thought of church faith.
Now, I will confine my writing to the role played by certain Alexandrian Fathers in the Ecumenical Councils, setting aside a separate chapter to St. Dioscorus and the attitude of the Council of Chalcedon towards him because of its importance, regarding how the Chalcedonian Churches perceive us, and for those who do not understand the truth of our belief in the nature of Jesus Christ.
POPE ATHANASIUS THE APOSTOLIC AND THE COUNCIL OF NICEA
In our book: "The Coptic Orthodox Church as a Church
of Erudition and Theology," I dedicated a special chapter to
Pope Athanasius and Arianism. I will limit myself here to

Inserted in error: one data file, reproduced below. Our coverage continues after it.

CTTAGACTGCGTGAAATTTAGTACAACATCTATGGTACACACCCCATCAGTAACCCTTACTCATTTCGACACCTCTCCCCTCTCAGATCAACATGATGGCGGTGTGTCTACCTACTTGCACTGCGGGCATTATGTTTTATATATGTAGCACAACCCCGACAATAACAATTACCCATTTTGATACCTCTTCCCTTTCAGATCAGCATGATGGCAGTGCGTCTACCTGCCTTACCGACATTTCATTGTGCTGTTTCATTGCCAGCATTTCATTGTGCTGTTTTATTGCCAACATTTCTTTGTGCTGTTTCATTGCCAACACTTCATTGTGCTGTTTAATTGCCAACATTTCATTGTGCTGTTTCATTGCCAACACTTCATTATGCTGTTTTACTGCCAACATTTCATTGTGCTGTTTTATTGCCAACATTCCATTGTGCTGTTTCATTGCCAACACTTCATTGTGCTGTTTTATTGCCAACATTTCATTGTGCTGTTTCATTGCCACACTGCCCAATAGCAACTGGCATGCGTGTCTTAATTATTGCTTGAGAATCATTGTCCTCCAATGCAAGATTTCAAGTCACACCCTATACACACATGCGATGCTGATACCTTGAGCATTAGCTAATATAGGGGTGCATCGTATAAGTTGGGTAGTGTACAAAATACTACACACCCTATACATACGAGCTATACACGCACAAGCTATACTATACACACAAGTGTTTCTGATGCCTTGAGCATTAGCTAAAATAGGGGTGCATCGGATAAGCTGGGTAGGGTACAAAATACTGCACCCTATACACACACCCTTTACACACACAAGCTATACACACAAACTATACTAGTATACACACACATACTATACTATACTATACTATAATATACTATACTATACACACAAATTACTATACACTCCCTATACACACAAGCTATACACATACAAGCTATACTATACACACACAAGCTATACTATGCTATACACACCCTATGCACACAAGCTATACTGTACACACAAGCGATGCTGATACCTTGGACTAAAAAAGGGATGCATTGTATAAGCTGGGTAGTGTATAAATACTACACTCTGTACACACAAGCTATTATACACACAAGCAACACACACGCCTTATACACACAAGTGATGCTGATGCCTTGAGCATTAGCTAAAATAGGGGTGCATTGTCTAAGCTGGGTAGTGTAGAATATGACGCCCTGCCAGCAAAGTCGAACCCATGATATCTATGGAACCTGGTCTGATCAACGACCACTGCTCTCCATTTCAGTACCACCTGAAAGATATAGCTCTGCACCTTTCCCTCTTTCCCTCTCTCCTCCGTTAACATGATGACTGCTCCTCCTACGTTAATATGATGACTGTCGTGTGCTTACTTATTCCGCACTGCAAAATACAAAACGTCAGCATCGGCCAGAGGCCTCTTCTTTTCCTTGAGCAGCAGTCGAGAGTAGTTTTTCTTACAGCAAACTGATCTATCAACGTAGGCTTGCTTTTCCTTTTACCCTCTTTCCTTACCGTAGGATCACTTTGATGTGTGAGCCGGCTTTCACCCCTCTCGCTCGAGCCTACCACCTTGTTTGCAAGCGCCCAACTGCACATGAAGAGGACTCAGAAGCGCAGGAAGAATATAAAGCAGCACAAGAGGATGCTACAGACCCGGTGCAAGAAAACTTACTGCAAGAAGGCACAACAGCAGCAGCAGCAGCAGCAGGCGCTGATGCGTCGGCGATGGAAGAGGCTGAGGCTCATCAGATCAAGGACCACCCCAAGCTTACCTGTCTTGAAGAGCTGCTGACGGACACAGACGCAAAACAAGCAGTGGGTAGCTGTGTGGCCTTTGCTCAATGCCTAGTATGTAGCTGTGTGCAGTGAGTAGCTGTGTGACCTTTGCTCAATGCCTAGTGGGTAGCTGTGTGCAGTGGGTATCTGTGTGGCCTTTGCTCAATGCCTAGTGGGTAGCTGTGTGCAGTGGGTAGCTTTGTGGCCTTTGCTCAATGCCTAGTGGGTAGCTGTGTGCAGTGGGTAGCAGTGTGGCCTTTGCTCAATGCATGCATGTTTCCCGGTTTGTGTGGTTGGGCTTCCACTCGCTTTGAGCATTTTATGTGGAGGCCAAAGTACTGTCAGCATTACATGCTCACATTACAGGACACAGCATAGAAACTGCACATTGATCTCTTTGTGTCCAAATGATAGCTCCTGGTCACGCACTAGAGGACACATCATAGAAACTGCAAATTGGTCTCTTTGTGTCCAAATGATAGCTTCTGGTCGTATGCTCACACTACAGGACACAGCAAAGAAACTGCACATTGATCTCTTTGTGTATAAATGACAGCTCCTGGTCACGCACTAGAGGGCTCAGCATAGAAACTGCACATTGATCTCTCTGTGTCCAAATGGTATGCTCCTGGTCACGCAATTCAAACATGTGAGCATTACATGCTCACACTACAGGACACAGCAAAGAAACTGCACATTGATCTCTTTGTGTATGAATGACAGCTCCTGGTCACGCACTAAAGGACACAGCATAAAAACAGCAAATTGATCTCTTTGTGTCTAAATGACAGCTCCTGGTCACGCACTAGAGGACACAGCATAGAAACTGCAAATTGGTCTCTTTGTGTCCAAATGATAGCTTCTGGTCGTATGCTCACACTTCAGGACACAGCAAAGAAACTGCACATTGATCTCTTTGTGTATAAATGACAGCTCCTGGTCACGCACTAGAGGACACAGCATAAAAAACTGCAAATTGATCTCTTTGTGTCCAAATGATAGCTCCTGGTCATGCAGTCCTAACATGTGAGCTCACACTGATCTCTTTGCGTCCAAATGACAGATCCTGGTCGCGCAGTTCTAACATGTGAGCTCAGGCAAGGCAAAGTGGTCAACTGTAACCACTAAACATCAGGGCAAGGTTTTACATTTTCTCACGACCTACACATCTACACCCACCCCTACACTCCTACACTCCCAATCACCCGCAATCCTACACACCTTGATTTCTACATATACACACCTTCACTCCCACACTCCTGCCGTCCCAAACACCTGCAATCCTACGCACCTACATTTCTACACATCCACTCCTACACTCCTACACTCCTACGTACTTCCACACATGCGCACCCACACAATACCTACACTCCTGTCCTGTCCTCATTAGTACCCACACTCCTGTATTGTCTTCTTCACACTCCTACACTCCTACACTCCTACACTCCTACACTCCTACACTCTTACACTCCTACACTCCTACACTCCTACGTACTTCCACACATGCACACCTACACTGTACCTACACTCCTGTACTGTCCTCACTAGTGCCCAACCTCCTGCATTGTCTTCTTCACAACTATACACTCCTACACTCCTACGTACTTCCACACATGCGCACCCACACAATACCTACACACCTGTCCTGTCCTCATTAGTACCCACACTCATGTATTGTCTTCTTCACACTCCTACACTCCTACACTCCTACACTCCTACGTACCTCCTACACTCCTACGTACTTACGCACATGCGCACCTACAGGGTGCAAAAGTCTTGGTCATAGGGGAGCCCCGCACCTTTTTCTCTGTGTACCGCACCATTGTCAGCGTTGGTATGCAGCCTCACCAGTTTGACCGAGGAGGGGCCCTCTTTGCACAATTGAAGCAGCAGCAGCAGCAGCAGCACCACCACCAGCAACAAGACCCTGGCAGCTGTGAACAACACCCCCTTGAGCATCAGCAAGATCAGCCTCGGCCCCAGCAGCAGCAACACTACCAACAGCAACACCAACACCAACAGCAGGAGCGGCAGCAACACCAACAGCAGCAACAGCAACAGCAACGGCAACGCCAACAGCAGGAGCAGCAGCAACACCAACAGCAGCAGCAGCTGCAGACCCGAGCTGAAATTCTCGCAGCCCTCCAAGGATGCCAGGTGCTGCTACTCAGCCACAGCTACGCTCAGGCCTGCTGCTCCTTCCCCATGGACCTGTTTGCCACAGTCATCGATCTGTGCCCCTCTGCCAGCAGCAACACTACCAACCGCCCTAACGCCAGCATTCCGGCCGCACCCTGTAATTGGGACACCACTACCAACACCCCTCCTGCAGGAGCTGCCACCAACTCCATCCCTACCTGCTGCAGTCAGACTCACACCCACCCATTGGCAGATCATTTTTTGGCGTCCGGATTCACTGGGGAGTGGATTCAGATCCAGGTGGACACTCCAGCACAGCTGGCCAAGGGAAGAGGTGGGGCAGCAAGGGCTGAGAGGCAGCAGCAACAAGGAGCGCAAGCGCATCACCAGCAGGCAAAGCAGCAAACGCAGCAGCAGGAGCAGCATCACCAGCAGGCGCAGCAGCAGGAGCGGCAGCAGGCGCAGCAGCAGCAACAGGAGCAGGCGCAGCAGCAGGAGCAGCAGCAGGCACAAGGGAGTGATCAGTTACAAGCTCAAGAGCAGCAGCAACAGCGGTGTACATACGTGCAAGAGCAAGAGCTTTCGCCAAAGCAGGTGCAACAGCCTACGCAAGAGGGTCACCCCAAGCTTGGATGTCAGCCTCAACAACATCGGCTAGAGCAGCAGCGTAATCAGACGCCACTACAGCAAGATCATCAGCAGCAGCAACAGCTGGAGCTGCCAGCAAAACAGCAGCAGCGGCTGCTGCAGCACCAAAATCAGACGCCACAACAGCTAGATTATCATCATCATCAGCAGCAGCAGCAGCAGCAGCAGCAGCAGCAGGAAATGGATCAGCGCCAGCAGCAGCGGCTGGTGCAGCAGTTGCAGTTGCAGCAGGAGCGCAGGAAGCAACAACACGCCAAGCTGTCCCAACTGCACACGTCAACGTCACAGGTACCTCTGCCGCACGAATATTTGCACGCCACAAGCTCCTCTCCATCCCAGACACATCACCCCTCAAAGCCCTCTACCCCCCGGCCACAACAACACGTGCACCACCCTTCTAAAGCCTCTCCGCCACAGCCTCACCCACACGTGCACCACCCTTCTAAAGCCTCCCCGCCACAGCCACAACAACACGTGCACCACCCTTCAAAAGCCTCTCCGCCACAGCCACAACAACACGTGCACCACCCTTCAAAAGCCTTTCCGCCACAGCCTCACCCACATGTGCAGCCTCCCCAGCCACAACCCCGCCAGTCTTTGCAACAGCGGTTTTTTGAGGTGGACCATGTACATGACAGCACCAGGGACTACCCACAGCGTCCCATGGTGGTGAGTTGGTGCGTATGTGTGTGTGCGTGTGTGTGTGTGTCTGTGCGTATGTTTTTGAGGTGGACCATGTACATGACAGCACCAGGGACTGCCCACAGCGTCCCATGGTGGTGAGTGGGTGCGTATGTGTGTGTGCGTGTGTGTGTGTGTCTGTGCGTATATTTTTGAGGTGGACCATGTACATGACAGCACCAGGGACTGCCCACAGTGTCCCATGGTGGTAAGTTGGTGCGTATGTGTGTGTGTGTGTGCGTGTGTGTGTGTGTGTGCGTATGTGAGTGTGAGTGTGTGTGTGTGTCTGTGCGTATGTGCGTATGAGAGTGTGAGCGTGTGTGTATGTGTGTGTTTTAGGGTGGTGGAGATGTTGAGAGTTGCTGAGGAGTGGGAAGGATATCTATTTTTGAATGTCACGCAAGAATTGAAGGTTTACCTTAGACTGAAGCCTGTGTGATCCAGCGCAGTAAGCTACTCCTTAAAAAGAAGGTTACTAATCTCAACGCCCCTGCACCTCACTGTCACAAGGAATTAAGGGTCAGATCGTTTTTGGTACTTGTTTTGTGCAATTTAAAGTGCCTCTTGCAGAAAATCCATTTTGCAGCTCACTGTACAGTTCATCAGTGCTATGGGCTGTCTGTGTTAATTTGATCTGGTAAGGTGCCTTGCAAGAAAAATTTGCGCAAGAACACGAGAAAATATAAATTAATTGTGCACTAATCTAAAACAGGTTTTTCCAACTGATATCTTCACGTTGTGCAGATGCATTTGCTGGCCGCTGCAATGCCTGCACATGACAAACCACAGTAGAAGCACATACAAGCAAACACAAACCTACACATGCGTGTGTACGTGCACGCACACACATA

what St. Gregory of Nazianzen said, "When I praise
Athanasius, virtue itself is my theme; for I name every virtue
as often as I mention him who possessed all virtues. He was
the true pillar of the Church. His life and conduct were an
example for bishops and his doctrine represents the
St. Athanasius was ordained Patriarch (Pope) of
Alexandria in A.D 328, and he presided over the church for
forty-six years, of which over seventeen were spent in exile
on account of his vigorous opposition to the spread of
Arianism, which had the support of certain emperors. He was exiled five times.
Due to the spread of Arianism, which denied the divinity
of Christ and considered Him a creature found before all
times, and an instrument for creation, who played the role of
a mediator between God and the world, in A.D 325 the First
Ecumenical Council was held in Nicea. Arianism also
maintained that the Holy Spirit is not God but is still an
inferior god to the Logos.
It was Emperor Constantine who invited the council, that